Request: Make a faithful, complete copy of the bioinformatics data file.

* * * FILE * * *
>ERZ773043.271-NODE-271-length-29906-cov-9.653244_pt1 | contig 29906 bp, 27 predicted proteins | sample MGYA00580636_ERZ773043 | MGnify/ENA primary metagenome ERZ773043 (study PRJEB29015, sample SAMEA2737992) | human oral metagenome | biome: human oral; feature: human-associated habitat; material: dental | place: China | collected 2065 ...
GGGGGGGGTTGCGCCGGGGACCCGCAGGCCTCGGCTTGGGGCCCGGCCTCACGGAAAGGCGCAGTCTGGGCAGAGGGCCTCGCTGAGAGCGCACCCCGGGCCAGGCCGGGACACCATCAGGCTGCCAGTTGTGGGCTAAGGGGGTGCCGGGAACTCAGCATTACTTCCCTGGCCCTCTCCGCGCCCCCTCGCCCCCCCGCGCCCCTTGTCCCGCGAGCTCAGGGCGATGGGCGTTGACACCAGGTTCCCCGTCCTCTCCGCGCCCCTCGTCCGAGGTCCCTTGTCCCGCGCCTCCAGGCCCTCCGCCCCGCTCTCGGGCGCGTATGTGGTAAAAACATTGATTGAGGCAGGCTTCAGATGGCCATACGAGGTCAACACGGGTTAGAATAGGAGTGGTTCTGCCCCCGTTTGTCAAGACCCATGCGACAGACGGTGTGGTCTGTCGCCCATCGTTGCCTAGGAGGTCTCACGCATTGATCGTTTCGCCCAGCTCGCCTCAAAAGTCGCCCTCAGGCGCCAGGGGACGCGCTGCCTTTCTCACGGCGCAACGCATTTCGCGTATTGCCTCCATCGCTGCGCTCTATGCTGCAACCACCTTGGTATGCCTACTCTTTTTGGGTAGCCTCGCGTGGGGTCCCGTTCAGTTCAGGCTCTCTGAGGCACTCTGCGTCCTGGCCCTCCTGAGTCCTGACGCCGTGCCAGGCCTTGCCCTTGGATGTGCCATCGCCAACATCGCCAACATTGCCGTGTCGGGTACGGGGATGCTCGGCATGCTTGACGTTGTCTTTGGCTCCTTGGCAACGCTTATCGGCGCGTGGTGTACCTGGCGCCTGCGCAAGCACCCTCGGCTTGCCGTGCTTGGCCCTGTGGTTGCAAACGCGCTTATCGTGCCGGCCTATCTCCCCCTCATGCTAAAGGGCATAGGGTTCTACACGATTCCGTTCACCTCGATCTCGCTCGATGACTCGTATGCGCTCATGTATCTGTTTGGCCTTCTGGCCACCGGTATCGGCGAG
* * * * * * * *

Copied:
>ERZ773043.271-NODE-271-length-29906-cov-9.653244_pt1 | contig 29906 bp, 27 predicted proteins | sample MGYA00580636_ERZ773043 | MGnify/ENA primary metagenome ERZ773043 (study PRJEB29015, sample SAMEA2737992) | human oral metagenome | biome: human oral; feature: human-associated habitat; material: dental | place: China | collected 2065 ...
GGGGGGGGTTGCGCCGGGGACCCGCAGGCCTCGGCTTGGGGCCCGGCCTCACGGAAAGGCGCAGTCTGGGCAGAGGGCCTCGCTGAGAGCGCACCCCGGGCCAGGCCGGGACACCATCAGGCTGCCAGTTGTGGGCTAAGGGGGTGCCGGGAACTCAGCATTACTTCCCTGGCCCTCTCCGCGCCCCCTCGCCCCCCCGCGCCCCTTGTCCCGCGAGCTCAGGGCGATGGGCGTTGACACCAGGTTCCCCGTCCTCTCCGCGCCCCTCGTCCGAGGTCCCTTGTCCCGCGCCTCCAGGCCCTCCGCCCCGCTCTCGGGCGCGTATGTGGTAAAAACATTGATTGAGGCAGGCTTCAGATGGCCATACGAGGTCAACACGGGTTAGAATAGGAGTGGTTCTGCCCCCGTTTGTCAAGACCCATGCGACAGACGGTGTGGTCTGTCGCCCATCGTTGCCTAGGAGGTCTCACGCATTGATCGTTTCGCCCAGCTCGCCTCAAAAGTCGCCCTCAGGCGCCAGGGGACGCGCTGCCTTTCTCACGGCGCAACGCATTTCGCGTATTGCCTCCATCGCTGCGCTCTATGCTGCAACCACCTTGGTATGCCTACTCTTTTTGGGTAGCCTCGCGTGGGGTCCCGTTCAGTTCAGGCTCTCTGAGGCACTCTGCGTCCTGGCCCTCCTGAGTCCTGACGCCGTGCCAGGCCTTGCCCTTGGATGTGCCATCGCCAACATCGCCAACATTGCCGTGTCGGGTACGGGGATGCTCGGCATGCTTGACGTTGTCTTTGGCTCCTTGGCAACGCTTATCGGCGCGTGGTGTACCTGGCGCCTGCGCAAGCACCCTCGGCTTGCCGTGCTTGGCCCTGTGGTTGCAAACGCGCTTATCGTGCCGGCCTATCTCCCCCTCATGCTAAAGGGCATAGGGTTCTACACGATTCCGTTCACCTCGATCTCGCTCGATGACTCGTATGCGCTCATGTATCTGTTTGGCCTTCTGGCCACCGGTATCGGCGAG